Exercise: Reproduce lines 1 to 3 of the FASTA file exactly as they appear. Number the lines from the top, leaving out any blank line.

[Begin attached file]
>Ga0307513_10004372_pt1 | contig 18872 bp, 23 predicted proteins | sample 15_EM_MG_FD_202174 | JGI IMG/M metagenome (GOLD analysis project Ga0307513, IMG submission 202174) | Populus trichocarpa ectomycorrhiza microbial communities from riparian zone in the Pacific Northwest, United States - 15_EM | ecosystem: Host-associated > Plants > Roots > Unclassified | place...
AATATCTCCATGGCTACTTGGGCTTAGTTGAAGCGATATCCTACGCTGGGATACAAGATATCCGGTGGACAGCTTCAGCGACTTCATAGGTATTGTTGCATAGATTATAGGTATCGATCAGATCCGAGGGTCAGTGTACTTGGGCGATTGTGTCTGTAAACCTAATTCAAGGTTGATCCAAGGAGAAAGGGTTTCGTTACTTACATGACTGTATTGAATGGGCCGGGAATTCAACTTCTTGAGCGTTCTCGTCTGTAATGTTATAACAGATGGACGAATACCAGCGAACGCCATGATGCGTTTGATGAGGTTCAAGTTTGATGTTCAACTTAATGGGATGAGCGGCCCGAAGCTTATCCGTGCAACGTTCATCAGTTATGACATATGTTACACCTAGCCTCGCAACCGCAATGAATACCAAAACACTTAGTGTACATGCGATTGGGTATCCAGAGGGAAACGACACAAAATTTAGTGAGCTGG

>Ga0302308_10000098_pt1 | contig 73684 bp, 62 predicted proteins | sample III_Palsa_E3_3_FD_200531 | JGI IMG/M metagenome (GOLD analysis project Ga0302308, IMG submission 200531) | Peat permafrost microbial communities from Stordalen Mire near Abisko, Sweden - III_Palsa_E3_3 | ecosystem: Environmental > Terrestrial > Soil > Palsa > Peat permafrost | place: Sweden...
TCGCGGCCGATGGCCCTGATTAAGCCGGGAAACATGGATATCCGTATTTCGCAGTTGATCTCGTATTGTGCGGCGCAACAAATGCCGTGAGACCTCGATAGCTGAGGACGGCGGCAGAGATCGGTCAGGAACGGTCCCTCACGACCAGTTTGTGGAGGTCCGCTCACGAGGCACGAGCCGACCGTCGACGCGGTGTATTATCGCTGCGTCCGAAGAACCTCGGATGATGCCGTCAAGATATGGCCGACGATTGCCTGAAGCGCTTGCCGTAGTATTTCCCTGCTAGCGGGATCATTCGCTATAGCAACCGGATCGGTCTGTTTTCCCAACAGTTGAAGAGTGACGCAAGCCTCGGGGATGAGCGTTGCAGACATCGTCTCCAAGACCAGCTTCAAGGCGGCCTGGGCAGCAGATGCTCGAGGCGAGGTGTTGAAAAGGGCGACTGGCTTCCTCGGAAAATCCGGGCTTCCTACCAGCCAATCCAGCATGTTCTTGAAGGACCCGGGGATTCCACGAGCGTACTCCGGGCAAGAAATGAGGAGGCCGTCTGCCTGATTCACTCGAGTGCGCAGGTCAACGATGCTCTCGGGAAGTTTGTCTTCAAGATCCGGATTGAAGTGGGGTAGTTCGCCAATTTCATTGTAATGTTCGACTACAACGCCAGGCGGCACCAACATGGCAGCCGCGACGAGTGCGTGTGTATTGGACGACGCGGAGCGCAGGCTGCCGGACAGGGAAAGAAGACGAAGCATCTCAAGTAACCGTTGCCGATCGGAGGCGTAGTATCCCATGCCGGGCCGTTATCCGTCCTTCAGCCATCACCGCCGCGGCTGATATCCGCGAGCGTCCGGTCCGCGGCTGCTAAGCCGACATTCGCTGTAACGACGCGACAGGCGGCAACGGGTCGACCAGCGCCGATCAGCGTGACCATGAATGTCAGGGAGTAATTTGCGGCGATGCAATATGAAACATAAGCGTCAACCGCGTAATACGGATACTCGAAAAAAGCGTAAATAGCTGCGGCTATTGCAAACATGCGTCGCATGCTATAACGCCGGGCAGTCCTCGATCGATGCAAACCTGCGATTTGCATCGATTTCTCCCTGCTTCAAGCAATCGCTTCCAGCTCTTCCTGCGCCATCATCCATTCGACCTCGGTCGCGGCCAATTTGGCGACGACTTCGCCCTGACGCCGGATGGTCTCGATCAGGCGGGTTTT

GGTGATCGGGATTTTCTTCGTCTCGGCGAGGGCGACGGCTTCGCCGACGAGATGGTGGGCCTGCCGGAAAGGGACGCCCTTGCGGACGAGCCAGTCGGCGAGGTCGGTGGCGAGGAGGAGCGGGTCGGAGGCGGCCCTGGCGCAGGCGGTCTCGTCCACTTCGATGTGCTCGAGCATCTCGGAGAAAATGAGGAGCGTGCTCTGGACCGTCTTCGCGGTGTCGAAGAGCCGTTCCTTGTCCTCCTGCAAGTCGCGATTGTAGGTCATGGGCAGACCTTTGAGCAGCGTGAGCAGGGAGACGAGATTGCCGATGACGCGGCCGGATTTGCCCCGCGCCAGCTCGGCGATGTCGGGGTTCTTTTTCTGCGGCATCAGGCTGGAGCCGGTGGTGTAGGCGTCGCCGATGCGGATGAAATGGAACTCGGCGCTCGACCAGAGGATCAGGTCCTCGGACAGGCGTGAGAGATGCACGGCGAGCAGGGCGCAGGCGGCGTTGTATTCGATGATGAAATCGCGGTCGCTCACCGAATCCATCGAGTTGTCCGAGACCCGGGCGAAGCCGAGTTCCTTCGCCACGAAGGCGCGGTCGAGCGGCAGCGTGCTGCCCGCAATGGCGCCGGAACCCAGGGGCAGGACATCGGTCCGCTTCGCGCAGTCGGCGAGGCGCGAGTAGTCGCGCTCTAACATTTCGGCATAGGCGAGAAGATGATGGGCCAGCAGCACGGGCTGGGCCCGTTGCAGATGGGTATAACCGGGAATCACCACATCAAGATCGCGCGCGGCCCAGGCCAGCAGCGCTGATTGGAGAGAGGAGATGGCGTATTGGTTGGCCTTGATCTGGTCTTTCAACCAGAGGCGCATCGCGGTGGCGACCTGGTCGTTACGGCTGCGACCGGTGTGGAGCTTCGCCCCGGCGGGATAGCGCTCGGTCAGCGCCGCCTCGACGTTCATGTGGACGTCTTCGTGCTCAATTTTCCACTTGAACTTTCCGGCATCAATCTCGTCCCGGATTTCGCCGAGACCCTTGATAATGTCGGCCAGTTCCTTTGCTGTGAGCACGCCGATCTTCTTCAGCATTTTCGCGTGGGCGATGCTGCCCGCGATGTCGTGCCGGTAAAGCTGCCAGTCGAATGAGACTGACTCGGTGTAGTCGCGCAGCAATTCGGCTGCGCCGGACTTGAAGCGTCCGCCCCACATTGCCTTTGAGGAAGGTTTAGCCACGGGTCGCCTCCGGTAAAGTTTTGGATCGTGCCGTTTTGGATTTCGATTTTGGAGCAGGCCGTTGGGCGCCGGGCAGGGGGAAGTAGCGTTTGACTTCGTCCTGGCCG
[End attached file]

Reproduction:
>Ga0307513_10004372_pt1 | contig 18872 bp, 23 predicted proteins | sample 15_EM_MG_FD_202174 | JGI IMG/M metagenome (GOLD analysis project Ga0307513, IMG submission 202174) | Populus trichocarpa ectomycorrhiza microbial communities from riparian zone in the Pacific Northwest, United States - 15_EM | ecosystem: Host-associated > Plants > Roots > Unclassified | place...
AATATCTCCATGGCTACTTGGGCTTAGTTGAAGCGATATCCTACGCTGGGATACAAGATATCCGGTGGACAGCTTCAGCGACTTCATAGGTATTGTTGCATAGATTATAGGTATCGATCAGATCCGAGGGTCAGTGTACTTGGGCGATTGTGTCTGTAAACCTAATTCAAGGTTGATCCAAGGAGAAAGGGTTTCGTTACTTACATGACTGTATTGAATGGGCCGGGAATTCAACTTCTTGAGCGTTCTCGTCTGTAATGTTATAACAGATGGACGAATACCAGCGAACGCCATGATGCGTTTGATGAGGTTCAAGTTTGATGTTCAACTTAATGGGATGAGCGGCCCGAAGCTTATCCGTGCAACGTTCATCAGTTATGACATATGTTACACCTAGCCTCGCAACCGCAATGAATACCAAAACACTTAGTGTACATGCGATTGGGTATCCAGAGGGAAACGACACAAAATTTAGTGAGCTGG

>Ga0302308_10000098_pt1 | contig 73684 bp, 62 predicted proteins | sample III_Palsa_E3_3_FD_200531 | JGI IMG/M metagenome (GOLD analysis project Ga0302308, IMG submission 200531) | Peat permafrost microbial communities from Stordalen Mire near Abisko, Sweden - III_Palsa_E3_3 | ecosystem: Environmental > Terrestrial > Soil > Palsa > Peat permafrost | place: Sweden...